DV vs RDA

When viewing a product label on any food, one would logically expect that when a product label says 25% of the Daily Value (DV) of a vitamin or mineral, it also means, that it supplies 25% of the daily amount that is recommended you consume. But it does not; DV and the RDA recommended by the Institute of Medicine are not interchangeable terms or concepts and must not be confused with each other.
The foundational basis for Daily Values is dependent on averages of populations that did not take into account the different nutritional needs for males, females, infants, children, adults, and the elderly. Daily values can meet the needs of only 50% of the population with some below the RDA and others above.
As an illustration, the product label on a box of the ready-to-eat cereal, Go Lean Crunch, shows a potassium intake of 330 mg per serving and lists this at 9% of the Daily Value (DV). The RDA for potassium intake is 3000 mg for 1-3 year old children and 4700 mg for adults, and 9% of these two numbers are 270 and 423, and not 330. Nine percent of the DV is not equal to 9% of the RDA.

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RDA, which is the actual amount of a particular nutrient recommended for daily ingestion is based on gender and age differences and meets the dietary needs of 98% of the population.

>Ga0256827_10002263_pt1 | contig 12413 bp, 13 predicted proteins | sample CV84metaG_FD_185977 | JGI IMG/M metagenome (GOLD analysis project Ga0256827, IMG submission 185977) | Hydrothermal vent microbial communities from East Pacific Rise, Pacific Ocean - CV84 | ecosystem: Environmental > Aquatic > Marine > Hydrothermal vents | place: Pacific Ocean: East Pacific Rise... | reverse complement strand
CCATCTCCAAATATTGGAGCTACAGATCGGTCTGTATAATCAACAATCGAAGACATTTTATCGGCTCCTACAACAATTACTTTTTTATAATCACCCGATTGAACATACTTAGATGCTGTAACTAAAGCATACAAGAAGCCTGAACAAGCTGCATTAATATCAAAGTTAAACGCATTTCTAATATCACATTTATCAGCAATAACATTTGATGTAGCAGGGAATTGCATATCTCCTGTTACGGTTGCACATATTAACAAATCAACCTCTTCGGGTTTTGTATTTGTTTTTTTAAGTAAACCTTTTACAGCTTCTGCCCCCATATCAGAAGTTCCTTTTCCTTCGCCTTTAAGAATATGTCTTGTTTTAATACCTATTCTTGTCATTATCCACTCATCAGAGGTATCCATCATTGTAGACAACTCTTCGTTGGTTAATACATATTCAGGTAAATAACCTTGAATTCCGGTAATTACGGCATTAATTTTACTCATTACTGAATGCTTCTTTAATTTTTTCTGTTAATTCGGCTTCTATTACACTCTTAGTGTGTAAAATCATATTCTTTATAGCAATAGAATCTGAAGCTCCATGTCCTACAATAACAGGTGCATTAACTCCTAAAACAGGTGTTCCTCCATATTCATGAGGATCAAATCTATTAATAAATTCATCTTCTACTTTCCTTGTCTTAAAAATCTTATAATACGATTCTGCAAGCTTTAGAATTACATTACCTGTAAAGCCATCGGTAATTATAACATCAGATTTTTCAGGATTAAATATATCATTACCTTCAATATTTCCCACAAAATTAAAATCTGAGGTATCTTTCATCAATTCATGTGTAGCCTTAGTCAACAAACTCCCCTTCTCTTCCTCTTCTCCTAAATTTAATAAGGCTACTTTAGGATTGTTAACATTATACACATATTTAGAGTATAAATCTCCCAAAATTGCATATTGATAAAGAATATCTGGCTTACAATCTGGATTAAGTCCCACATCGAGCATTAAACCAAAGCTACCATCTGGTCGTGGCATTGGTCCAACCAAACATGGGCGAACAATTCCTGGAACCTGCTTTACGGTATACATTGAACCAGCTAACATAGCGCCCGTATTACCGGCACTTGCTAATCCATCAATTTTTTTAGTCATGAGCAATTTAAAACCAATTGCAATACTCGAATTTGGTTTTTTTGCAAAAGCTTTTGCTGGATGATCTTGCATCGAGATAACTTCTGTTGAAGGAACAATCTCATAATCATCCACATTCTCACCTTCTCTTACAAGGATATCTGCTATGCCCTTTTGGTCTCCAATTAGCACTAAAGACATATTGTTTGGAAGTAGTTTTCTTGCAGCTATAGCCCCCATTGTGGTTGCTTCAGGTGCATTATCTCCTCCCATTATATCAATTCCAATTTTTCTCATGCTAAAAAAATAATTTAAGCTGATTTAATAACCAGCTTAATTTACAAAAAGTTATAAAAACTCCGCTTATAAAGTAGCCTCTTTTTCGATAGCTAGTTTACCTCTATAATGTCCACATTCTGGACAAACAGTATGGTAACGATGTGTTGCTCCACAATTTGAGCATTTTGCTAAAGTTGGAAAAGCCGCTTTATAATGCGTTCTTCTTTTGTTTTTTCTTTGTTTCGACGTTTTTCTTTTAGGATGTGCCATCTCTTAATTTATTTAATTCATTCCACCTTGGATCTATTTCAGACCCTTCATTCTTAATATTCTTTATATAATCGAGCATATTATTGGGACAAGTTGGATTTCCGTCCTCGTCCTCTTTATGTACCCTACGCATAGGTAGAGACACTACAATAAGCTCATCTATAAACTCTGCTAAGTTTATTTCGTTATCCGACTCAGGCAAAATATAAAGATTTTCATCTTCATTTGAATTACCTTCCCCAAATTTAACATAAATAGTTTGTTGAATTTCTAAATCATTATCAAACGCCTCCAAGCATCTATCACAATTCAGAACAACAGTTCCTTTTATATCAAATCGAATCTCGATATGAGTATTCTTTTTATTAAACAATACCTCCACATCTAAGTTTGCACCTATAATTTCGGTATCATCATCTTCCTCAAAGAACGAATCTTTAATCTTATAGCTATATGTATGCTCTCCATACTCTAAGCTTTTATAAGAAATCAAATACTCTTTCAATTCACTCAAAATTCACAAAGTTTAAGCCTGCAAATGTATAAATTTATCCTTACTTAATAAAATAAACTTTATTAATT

Use the RDA for your daily diet

In contrast, the RDA, which is the actual amount of a particular nutrient recommended for daily ingestion is based on gender and age differences and meets the dietary needs of 98% of the population.
Although the Daily Values found on product labels may have some nutritional information about a food product relative to another product or overall diet, the committee responsible for the establishment of the daily values specifically states that the product label is not to be used for planning diets.
Relying on the Daily Values will systematically over or underestimate the actual nutrient intake from a serving, making many foods appear to be more nutritional than they actually are.
A product that contains 100% of the DV will still have only a 50% probability of meeting the recommended daily intake amounts for the general population. It is the RDA that is intended to be used as the targeted goal for individual daily intake of vitamins and minerals and not daily values.